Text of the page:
Not until 1917, well into a career as a lithographer and painter, did Zorach take up sculpture. His earliest works appear to have followed his painting style, a kind of angular cubism that in the third dimension reinforced the "primitive" style of his carving. Most works of this period resemble African or medieval sculpture. But soon after he took his lead from an aesthetic of direct carving, allowing the material in which he was working to guide him toward an artistic solution. By the 1930s, sculpture in stone, mostly of human figures, constituted Zorach's major output.
Zorach was the son of a Lithuanian immigrant who settled in Cleveland. He was trained at the Cleveland School of Art as a lithographer, then studied painting in Paris in 1910 and 1911. Four of his works were accepted at the Salon d'Automne in the latter year. He continued to paint, especially in watercolor, during summers spent at Robinhood Cove near Stonington, Maine. The subjects he chose, coastal views of Penobscot Bay, suggest a link to the animals he carved from the granite that lined the shores of the bay. Both watercolors and sculpture were meant to evoke a spirit of place, the former by representing the liquid atmosphere that merged sky and water, the latter as an expression of the enduring character of the Maine coast. During the late 1930s and early 1940s, Zorach worked on commission for the Fine Arts section of the Treasury Department, which presided over the decoration of federal buildings in Washington and post offices in regional cities and towns. The post office program fostered an awareness of national government in local communities; individual projects, however, focused not on "official art" but on local history, commerce, and industry.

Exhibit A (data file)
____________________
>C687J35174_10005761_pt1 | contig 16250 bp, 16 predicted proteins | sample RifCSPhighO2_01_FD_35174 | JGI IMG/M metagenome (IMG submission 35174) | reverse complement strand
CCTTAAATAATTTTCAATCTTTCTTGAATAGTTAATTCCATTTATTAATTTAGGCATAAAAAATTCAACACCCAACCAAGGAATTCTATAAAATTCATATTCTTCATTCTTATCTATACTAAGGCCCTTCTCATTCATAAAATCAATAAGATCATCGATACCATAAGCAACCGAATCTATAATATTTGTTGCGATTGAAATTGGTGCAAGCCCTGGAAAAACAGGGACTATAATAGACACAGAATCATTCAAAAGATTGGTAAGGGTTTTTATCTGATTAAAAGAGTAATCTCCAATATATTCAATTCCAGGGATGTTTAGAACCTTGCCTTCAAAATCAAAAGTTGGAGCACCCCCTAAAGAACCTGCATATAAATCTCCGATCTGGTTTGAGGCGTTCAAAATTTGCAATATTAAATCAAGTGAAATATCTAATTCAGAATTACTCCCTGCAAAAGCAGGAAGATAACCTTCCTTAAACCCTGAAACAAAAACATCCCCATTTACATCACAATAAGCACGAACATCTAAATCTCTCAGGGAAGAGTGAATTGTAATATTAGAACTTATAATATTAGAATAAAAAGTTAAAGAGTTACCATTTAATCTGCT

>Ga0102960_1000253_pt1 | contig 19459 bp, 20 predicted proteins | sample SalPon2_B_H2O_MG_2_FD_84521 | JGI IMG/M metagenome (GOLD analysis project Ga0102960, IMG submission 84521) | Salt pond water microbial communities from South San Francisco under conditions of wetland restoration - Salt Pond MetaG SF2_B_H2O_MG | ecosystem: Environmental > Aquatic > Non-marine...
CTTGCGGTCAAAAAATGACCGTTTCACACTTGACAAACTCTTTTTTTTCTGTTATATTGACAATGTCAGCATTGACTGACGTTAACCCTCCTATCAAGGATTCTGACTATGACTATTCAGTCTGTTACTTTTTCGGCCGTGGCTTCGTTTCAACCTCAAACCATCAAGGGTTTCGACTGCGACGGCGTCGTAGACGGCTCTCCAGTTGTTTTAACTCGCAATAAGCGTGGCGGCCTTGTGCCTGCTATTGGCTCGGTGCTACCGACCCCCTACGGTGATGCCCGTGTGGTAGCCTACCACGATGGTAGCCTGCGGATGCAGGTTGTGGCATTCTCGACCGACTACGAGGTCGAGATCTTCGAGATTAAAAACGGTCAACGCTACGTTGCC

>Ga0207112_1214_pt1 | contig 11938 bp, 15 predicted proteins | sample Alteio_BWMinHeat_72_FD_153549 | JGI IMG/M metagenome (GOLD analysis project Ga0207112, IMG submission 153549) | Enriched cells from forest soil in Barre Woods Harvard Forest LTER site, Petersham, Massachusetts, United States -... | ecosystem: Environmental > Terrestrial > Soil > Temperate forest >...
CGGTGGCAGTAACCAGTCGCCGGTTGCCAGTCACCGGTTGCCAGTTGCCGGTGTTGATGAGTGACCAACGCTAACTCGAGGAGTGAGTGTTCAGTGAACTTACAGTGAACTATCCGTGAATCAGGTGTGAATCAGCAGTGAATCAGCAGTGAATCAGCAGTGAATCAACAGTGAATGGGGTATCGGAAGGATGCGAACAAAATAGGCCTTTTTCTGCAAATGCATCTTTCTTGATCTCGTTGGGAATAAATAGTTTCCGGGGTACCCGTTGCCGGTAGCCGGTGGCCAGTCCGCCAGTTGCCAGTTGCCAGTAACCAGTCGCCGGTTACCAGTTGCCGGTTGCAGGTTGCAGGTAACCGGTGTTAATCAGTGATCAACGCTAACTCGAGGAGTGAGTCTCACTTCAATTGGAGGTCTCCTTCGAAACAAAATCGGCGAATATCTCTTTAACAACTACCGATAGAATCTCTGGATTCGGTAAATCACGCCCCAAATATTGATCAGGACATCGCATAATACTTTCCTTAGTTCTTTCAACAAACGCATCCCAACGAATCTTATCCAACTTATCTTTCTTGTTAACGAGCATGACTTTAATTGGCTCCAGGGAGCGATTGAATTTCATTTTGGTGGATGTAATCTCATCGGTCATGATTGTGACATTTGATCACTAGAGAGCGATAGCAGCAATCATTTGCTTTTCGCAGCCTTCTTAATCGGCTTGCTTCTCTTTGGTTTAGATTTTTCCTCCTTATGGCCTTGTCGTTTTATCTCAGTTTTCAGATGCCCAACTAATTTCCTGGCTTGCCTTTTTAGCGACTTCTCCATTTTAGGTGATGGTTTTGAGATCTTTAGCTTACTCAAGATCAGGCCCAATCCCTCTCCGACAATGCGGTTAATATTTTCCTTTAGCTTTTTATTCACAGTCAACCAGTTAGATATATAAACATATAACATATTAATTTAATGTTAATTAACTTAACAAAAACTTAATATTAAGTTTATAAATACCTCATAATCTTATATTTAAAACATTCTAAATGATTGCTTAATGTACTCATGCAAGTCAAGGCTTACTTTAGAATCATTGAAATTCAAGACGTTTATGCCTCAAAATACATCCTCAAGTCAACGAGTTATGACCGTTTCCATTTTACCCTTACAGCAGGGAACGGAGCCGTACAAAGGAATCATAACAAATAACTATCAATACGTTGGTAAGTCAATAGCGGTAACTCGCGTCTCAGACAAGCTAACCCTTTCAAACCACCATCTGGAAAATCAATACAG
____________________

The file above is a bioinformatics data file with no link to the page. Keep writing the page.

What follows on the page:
William H. Truettner and Roger B. Stein, editors, with contributions by Dona Brown, Thomas Andrew Denenberg, Judith K. Maxwell, Stephen Nissenbaum, Bruce Robertson, Roger B. Stein, and William H. Truettner Picturing Old New England: Image and Memory (Washington, D.C.; New Haven, Conn; and London: National Museum of American Art with Yale University Press, 1999)
William Zorach was the son of Lithuanian immigrants who settled in Ohio when he was four years old. He dropped out of school at age thirteen and worked as a lithographer's apprentice to help support his family. In 1910, Zorach traveled to Paris to study; there he met his wife, artist Marguerite Thompson, and first encountered different kinds of modern art. He was originally a painter before finding his niche in sculpture, and became one of the earliest proponents of the direct carving method in America. Zorach divided his time between Maine and New York City, where he taught sculpture at the Art Students League for thirty-three years. He is known for his figural sculptures, which include nudes, children, animals, and portrait heads. Although Zorach used simplified geometric forms in his figural groups, he was able to capture the love and affection in human relationships. He frequently used his family, friends, and pets as models, drawing on his own life to portray universal human experiences.